Refinance Rates Drop Again: Refinance Rates for March 28, 2024

Today’s average refinancing rates

Average mortgage rates today as of March 28, 2024, compared to one week ago. We use rate data collected by Bankrate as reported by lenders in the United States.

Current mortgage refinancing rates

Refinance rates are still high, but your personal interest rate will depend on your credit history, your financial profile and your application.

Average refinance rates reported by lenders in the United States as of March 28, 2024. We track refinance rate trends using information from Bankrate.

Mortgage refinance rates change daily. Experts recommend shopping around to ensure you get the lowest rate. By entering your information below, you can get a personalized quote from one of CNET’s partner lenders.

Information about these rates: Like CNET, Bankrate is owned by Red Ventures. This tool features rates from lender partners that you can use when comparing multiple mortgage rates.

Refinance rate news

The vast majority of U.S. homeowners already have mortgages with a rate below 6%. As mortgage refinance rates have averaged above 6.5% in recent months, families are choosing to keep their existing mortgages rather than swap them for a new home loan.

If rates fell to 6%, at least a third of borrowers taking out mortgages in 2023 could reduce their rate by a full percentage point through refinancing, according to BlackKnight.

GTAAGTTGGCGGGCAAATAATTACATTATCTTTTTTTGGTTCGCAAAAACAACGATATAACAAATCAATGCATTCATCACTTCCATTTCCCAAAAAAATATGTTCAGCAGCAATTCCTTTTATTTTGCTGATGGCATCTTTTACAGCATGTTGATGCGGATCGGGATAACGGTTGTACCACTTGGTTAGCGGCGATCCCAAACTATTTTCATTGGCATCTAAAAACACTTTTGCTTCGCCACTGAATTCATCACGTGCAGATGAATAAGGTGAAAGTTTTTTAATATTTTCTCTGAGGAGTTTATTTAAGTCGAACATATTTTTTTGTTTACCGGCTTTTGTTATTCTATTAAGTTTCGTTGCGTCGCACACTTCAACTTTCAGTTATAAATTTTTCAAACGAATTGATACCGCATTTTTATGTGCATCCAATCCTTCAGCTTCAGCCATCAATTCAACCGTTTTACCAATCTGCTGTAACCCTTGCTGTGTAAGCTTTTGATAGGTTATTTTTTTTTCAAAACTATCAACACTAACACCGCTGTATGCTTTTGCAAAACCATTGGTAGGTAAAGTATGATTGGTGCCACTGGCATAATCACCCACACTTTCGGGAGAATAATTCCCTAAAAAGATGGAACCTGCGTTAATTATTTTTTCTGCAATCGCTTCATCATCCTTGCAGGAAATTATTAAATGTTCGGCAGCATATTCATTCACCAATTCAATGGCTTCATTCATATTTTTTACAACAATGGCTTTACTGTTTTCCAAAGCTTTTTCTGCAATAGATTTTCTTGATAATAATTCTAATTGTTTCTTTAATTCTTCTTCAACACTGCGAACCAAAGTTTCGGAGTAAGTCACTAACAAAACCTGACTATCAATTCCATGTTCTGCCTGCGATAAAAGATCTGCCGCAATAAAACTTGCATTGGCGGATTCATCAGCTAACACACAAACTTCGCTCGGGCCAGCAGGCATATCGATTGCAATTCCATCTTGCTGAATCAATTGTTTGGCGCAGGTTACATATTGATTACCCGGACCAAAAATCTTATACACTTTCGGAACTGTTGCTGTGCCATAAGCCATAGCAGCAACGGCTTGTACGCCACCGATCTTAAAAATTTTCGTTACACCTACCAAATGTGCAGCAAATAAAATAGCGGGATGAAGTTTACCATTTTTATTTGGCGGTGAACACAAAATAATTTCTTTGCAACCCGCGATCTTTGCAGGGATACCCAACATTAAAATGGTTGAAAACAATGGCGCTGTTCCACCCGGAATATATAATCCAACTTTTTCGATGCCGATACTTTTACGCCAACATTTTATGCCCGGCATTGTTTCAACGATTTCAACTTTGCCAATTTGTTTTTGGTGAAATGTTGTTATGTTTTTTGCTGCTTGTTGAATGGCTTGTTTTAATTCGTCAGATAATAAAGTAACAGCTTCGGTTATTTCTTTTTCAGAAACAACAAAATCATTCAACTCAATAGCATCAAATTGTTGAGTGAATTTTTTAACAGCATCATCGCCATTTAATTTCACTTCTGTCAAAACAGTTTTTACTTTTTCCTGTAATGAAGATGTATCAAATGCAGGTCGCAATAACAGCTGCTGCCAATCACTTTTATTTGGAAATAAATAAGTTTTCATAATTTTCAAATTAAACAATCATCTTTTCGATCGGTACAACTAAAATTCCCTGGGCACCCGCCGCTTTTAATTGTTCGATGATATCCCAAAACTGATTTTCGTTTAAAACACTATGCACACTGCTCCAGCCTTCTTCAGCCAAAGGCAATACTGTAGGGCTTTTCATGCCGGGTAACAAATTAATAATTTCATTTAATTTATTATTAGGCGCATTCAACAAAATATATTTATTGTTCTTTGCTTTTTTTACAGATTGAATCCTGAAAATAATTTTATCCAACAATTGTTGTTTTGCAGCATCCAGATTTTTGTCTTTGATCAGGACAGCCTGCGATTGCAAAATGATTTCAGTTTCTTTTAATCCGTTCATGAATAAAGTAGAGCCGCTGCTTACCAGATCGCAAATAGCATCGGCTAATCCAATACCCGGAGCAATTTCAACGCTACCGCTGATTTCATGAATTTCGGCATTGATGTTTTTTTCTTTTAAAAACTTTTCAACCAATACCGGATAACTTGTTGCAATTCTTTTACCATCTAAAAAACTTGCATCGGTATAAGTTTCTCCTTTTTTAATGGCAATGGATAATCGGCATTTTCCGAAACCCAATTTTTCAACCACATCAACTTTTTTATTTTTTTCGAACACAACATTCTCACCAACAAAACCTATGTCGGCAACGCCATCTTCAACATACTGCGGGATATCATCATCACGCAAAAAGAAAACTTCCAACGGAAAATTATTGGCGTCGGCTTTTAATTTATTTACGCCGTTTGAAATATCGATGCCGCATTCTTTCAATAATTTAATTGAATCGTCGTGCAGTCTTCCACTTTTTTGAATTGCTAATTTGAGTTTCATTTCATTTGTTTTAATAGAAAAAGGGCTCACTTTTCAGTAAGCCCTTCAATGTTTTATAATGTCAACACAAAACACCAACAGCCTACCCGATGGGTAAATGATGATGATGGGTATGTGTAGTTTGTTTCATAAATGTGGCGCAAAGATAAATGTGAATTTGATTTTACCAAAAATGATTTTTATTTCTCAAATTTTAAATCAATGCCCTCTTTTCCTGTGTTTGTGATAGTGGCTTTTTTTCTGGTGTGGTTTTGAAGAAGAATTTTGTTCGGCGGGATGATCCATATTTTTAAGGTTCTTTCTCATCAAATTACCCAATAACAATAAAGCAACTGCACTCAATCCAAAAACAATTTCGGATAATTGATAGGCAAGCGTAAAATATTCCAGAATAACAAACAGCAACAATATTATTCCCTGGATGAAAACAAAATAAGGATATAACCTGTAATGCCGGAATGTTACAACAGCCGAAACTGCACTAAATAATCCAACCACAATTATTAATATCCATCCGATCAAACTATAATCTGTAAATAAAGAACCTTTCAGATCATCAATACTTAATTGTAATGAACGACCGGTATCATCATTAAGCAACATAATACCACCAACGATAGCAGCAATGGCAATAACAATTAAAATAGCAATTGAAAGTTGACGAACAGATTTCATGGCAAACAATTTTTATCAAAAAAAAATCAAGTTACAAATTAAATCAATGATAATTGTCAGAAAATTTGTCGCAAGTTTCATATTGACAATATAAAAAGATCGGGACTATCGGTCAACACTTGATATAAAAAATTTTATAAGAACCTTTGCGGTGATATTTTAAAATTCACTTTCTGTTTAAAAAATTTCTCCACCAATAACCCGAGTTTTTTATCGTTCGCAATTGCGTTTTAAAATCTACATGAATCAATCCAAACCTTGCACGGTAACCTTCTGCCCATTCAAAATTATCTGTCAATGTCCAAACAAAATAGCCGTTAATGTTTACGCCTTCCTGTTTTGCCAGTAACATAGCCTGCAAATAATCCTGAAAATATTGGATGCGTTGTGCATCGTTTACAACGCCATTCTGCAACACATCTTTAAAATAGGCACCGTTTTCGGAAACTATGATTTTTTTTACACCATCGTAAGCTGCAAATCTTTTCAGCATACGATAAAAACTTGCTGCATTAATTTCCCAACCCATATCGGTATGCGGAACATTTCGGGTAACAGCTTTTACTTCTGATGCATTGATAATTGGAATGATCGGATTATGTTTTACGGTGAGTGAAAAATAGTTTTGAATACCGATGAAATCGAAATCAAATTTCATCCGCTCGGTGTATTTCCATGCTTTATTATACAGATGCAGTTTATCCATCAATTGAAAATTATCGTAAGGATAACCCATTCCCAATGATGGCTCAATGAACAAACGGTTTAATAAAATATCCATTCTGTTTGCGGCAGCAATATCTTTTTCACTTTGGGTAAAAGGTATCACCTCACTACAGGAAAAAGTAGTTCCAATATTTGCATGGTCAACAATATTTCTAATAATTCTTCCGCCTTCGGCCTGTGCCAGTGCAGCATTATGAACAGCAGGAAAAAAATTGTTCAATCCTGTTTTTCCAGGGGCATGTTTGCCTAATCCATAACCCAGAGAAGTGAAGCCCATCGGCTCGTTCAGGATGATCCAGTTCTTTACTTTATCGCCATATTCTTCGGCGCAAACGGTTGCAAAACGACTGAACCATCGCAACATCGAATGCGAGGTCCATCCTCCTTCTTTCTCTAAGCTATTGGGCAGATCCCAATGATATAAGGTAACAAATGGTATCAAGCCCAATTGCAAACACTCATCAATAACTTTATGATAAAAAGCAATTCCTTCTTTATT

In today’s market, refinancing might make sense if you have a rate above 8%, said Logan Mohtashami, chief analyst at HousingWire. “However, with all refinancing options, it comes down to a personal financial choice due to the cost that accompanies the loan process,” he said.

Where refinance rates are headed in 2024

Mortgage rates have skyrocketed over the past two years, largely due to the Federal Reserve’s aggressive attempt to tame inflation by raising interest rates. Experts say slowing inflation and the Fed’s planned interest rate cuts should help stabilize mortgage interest rates by the end of 2024. But the timing of the Fed’s cuts will depend on incoming economic data and the response of the market.

For homeowners looking to refinance, remember that you can’t time the economy: Interest rates fluctuate on an hourly, daily and weekly basis and are affected by a variety of factors. The best move is to keep an eye on daily rate changes and have an action plan for how to take advantage of a large enough percentage drop, said Matt Graham of Mortgage News Daily.

What does refinancing mean?

When you refinance your mortgage, you take out another home loan that pays off your initial mortgage. With a traditional refinance, your new home loan will have a different term and/or interest rate. With a cash-out refinance, you’ll tap into your equity with a new loan that’s larger than your existing mortgage balance, allowing you to pocket the difference in cash.

Refinancing can be a great financial move if you get a low rate or can pay off your home loan in less time, but consider whether it’s the right choice for you. Reducing your interest rate by 1% or more is an incentive to refinance, allowing you to significantly reduce your monthly payment.